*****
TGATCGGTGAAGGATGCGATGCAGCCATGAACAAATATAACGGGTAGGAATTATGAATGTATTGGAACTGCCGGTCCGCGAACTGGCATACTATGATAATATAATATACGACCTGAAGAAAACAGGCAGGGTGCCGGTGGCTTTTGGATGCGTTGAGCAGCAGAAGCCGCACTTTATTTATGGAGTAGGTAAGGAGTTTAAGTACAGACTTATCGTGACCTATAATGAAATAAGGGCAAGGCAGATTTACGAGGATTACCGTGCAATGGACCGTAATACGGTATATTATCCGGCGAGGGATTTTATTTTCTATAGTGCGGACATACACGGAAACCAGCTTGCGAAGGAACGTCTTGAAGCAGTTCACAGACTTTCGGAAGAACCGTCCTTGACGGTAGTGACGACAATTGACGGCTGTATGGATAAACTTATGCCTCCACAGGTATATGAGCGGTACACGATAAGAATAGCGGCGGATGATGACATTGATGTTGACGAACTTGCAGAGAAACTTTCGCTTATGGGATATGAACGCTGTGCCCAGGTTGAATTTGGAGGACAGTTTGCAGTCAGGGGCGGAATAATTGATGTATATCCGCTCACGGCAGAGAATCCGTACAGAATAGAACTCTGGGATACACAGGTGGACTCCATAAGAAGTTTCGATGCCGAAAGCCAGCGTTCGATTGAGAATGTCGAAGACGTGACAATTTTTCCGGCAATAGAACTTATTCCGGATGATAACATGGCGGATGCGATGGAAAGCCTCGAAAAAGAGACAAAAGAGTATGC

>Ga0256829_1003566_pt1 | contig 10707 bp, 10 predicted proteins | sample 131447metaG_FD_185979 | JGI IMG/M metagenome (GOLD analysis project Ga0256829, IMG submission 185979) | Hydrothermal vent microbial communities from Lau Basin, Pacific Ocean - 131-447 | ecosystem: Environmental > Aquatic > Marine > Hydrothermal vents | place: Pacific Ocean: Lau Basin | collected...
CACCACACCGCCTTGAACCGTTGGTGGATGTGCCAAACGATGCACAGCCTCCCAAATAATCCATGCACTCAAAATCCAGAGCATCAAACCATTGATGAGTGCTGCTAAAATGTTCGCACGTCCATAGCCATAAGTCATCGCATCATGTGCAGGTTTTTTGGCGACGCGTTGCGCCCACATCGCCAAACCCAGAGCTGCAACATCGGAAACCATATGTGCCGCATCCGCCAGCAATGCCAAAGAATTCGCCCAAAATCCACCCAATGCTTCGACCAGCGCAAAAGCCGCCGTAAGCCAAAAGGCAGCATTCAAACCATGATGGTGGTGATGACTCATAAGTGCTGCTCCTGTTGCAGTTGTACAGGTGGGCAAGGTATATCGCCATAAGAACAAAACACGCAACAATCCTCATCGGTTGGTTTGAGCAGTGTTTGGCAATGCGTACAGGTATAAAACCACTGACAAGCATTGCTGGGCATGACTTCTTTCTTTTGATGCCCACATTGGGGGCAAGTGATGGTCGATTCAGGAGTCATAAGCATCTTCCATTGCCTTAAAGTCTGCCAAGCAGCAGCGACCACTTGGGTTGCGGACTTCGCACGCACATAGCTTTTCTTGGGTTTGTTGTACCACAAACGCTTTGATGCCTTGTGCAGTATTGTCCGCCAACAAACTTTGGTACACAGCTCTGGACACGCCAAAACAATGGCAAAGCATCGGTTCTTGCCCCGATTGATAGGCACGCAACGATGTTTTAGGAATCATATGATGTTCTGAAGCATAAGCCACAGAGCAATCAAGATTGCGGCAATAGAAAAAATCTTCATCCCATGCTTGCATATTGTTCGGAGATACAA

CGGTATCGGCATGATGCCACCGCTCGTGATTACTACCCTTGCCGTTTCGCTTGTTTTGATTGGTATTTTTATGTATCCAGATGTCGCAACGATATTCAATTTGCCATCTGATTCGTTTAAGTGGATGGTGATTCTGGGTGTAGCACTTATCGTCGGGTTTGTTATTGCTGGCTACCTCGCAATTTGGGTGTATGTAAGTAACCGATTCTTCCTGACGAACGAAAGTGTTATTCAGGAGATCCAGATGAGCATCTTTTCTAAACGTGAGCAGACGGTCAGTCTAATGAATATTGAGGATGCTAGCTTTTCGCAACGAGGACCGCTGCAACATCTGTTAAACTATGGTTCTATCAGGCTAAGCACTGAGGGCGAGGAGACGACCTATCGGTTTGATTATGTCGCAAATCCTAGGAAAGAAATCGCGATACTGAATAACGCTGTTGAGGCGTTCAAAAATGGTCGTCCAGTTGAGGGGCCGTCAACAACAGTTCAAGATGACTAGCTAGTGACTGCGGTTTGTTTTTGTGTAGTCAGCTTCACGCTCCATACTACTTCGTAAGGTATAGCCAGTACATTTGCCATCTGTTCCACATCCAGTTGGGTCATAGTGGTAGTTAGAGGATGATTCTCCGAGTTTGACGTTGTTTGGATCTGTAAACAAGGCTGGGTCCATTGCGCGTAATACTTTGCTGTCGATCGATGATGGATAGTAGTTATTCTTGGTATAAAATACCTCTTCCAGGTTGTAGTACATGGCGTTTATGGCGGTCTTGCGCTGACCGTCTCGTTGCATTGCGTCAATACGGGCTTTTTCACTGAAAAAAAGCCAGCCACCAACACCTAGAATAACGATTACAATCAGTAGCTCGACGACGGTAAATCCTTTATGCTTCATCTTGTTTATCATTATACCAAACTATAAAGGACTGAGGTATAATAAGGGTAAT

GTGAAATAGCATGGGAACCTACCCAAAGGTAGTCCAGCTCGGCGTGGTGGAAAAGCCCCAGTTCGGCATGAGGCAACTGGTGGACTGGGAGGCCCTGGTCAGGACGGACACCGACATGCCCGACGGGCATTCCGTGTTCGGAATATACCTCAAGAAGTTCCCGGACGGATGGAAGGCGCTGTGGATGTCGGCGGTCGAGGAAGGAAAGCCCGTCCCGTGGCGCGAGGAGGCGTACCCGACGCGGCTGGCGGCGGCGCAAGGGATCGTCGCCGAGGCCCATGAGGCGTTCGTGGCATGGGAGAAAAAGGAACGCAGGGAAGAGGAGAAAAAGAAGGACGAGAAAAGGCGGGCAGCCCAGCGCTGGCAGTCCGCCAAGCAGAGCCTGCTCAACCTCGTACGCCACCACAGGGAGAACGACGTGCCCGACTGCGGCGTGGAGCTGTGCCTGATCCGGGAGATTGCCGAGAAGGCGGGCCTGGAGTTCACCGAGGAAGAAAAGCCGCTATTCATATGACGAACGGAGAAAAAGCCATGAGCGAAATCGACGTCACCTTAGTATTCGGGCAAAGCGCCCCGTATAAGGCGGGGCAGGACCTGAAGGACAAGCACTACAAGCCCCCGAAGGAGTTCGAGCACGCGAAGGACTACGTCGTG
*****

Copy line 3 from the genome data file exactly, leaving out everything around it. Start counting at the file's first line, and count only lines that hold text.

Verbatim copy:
CACCACACCGCCTTGAACCGTTGGTGGATGTGCCAAACGATGCACAGCCTCCCAAATAATCCATGCACTCAAAATCCAGAGCATCAAACCATTGATGAGTGCTGCTAAAATGTTCGCACGTCCATAGCCATAAGTCATCGCATCATGTGCAGGTTTTTTGGCGACGCGTTGCGCCCACATCGCCAAACCCAGAGCTGCAACATCGGAAACCATATGTGCCGCATCCGCCAGCAATGCCAAAGAATTCGCCCAAAATCCACCCAATGCTTCGACCAGCGCAAAAGCCGCCGTAAGCCAAAAGGCAGCATTCAAACCATGATGGTGGTGATGACTCATAAGTGCTGCTCCTGTTGCAGTTGTACAGGTGGGCAAGGTATATCGCCATAAGAACAAAACACGCAACAATCCTCATCGGTTGGTTTGAGCAGTGTTTGGCAATGCGTACAGGTATAAAACCACTGACAAGCATTGCTGGGCATGACTTCTTTCTTTTGATGCCCACATTGGGGGCAAGTGATGGTCGATTCAGGAGTCATAAGCATCTTCCATTGCCTTAAAGTCTGCCAAGCAGCAGCGACCACTTGGGTTGCGGACTTCGCACGCACATAGCTTTTCTTGGGTTTGTTGTACCACAAACGCTTTGATGCCTTGTGCAGTATTGTCCGCCAACAAACTTTGGTACACAGCTCTGGACACGCCAAAACAATGGCAAAGCATCGGTTCTTGCCCCGATTGATAGGCACGCAACGATGTTTTAGGAATCATATGATGTTCTGAAGCATAAGCCACAGAGCAATCAAGATTGCGGCAATAGAAAAAATCTTCATCCCATGCTTGCATATTGTTCGGAGATACAA